It's Spring and Allergy Season is Upon Us. Is our Primary Care Workforce Ready to Meet Patient Needs?
By Nancy Fishman, BSN, MPH and Maryjoan Ladden, PhD, RN, FAAN. Fishman and Ladden are senior program offers at the Robert Wood Johnson Foundation
Spring is blooming all around us here in central New Jersey and that means nice weather, flowers and a constant search for allergy solutions! For those of us on the Robert Wood Johnson Foundation (RWJF) Human Capital team, this brings up several questions about how to use the primary care workforce more creatively. In this scenario, who in the primary care office could help us with our common allergy symptoms? How would we feel if we went in for a visit and didn’t see a health professional but were instead counseled about common over-the-counter treatments by the medical assistant according to standard protocol?
These are questions that seem practical and every day, but tie back to some basic questions about the primary care workforce and how we could be more creative in using all members of that workforce to improve patient access to care and the value of that care.
At the Robert Wood Johnson Foundation, we are all aware of the shortage of primary care providers – but short of producing a large number of physicians, nurse practitioners and physician assistants this instant – we need to get creative with what we have.
To that end, we are thrilled to be launching a new program to identify those practices that are already creatively using their whole office teams in new ways. This program “The Primary Care Team: Learning from Effective Ambulatory Practices” (LEAP) will first identify and then study sites that have succeeded in providing high quality health care and involving all staff in new and creative ways.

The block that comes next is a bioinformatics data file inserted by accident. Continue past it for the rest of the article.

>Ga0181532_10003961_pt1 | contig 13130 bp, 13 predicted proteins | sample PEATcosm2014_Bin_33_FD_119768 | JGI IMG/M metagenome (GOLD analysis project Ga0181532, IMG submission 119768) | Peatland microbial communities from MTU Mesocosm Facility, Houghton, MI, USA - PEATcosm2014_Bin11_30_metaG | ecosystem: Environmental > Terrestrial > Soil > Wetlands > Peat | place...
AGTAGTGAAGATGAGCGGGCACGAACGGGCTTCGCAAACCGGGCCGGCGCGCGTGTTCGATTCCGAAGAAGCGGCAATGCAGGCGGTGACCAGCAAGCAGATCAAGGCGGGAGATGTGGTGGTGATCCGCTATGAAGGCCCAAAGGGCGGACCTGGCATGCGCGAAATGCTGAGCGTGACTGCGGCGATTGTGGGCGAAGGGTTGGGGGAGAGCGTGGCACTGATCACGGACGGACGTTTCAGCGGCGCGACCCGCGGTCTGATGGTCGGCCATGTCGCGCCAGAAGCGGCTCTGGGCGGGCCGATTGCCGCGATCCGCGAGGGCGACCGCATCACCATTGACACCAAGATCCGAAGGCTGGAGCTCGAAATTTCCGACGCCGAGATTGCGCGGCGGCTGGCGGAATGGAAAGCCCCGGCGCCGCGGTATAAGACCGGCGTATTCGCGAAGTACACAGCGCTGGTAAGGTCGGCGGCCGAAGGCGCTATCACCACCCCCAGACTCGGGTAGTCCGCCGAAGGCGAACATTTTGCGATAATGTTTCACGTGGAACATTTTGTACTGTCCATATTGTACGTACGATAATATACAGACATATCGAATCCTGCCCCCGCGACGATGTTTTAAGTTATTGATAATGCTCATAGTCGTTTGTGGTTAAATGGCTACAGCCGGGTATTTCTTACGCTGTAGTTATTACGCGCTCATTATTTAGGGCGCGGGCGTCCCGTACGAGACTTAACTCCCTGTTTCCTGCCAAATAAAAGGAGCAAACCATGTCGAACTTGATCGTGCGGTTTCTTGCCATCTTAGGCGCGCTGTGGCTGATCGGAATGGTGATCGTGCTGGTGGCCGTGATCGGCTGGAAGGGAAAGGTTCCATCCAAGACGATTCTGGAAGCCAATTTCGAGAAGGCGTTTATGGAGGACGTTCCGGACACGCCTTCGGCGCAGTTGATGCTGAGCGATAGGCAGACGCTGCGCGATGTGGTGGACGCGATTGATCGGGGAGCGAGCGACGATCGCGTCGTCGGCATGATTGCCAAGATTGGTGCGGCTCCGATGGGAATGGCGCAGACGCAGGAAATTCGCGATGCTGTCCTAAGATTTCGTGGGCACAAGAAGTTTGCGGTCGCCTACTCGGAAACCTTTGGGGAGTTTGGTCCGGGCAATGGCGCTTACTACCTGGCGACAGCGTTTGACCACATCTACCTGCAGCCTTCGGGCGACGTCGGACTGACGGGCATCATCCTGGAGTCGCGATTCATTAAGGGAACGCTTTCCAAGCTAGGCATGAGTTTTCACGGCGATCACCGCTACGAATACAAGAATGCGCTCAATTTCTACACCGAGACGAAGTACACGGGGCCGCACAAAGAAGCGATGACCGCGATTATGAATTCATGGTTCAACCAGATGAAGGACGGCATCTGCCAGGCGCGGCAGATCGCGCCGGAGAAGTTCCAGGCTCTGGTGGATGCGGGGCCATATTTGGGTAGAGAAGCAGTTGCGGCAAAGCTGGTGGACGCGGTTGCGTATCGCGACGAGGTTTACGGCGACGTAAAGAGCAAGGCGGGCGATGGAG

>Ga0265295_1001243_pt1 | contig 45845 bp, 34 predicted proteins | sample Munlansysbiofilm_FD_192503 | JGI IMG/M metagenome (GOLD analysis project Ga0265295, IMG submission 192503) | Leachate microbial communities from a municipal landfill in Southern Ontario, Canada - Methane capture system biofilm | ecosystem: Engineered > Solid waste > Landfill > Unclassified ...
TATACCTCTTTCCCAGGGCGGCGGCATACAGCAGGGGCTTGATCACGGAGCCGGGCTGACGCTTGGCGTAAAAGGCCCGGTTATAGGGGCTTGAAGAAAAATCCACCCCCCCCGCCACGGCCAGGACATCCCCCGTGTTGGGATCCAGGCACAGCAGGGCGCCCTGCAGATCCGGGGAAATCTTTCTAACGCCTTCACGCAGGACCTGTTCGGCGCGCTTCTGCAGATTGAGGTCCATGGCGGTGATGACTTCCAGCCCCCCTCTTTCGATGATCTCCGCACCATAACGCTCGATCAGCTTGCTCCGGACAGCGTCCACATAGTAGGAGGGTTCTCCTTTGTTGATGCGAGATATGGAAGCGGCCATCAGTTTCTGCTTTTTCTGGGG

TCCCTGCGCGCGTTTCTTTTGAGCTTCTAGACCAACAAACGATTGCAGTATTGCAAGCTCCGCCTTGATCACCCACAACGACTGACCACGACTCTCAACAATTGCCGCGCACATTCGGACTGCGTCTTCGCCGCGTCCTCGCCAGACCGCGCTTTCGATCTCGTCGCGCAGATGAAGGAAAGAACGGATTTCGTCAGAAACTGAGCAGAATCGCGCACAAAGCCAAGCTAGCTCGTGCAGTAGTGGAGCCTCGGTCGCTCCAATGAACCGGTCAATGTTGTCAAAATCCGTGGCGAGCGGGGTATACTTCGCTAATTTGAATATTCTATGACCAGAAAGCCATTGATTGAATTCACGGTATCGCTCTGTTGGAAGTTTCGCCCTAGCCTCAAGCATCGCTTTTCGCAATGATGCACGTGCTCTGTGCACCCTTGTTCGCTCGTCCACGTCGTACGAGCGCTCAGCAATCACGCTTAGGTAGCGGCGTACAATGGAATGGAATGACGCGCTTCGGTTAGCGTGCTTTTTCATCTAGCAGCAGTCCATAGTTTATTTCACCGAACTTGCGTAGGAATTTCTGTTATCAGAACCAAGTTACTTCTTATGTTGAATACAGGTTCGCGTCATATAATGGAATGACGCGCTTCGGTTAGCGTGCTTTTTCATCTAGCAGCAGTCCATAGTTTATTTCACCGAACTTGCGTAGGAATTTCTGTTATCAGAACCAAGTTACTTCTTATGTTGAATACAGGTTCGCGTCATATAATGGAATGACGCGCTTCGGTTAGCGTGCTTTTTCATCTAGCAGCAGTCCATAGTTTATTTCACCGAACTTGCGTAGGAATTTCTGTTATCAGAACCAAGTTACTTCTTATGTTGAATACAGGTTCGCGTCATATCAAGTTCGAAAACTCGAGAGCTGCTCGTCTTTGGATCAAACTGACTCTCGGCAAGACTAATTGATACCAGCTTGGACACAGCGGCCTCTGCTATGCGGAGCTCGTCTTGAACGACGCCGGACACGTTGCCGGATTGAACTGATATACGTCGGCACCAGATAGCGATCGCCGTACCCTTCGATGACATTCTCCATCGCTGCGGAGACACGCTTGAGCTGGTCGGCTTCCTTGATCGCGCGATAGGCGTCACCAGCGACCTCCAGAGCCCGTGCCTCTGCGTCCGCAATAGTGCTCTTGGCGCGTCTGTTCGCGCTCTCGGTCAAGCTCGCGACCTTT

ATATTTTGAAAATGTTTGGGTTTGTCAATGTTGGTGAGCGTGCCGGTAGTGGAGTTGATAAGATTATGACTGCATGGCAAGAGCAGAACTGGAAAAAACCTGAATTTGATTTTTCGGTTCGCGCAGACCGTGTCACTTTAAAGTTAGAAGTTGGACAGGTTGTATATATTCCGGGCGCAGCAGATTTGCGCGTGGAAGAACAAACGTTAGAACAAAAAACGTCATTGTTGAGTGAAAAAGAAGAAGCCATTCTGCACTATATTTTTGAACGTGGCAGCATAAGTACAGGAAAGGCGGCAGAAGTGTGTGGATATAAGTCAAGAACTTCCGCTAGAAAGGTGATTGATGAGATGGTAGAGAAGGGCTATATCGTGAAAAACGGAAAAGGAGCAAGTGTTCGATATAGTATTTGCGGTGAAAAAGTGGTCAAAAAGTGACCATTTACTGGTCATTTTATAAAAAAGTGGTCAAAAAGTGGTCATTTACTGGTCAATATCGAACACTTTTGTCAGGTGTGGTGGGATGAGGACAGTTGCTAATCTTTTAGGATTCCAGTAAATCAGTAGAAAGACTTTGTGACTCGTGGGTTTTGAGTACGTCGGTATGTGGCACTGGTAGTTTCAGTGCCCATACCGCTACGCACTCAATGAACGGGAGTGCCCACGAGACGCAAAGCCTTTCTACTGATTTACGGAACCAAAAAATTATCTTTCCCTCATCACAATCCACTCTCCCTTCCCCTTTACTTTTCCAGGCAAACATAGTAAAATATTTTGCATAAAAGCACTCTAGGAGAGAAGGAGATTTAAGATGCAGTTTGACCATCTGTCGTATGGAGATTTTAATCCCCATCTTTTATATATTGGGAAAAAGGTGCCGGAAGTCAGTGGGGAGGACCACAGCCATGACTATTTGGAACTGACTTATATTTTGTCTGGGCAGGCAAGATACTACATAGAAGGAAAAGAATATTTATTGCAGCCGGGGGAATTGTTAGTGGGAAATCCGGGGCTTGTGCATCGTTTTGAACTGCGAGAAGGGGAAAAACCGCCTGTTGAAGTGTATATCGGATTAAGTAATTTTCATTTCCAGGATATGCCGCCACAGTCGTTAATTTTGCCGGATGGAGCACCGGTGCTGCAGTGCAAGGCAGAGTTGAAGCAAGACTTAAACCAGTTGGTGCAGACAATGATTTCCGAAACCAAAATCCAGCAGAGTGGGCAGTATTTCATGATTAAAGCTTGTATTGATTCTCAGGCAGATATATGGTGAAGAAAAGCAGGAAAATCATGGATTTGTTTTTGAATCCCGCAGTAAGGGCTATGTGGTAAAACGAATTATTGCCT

We believe that studying these sites will provide us with insights that we can share with other practices that would like to make changes.
We are so pleased to be partnering with Ed Wagner, MD, MPH, Director of the MacColl Center for Health Care Innovation at Group Health Research Institute and Margaret Flinter, PhD, APRN, senior vice president and clinical director of the Community Health Center, Inc., a statewide Federally Qualified Health Center in Connecticut and director of its Weitzman Center for Innovation, as the co- directors of LEAP, and with Tom Bodenheimer, MD, MPH, adjunct professor at the University of California, San Francisco, School of Medicine, who will serve as chair of its National Advisory Committee. Using the combination of big picture and on-the-ground experience, we are designing a project that will help primary care practices all over the country.
Our hope is that LEAP will help bring us closer to the day when allergy sufferers – and all of us – can count on getting the care we need when we need it from a primary care workforce that is functioning as efficiently as it can.
What do you think? How can we use health professionals and other staff more effectively in primary care to improve access and value?
Learn more about LEAP.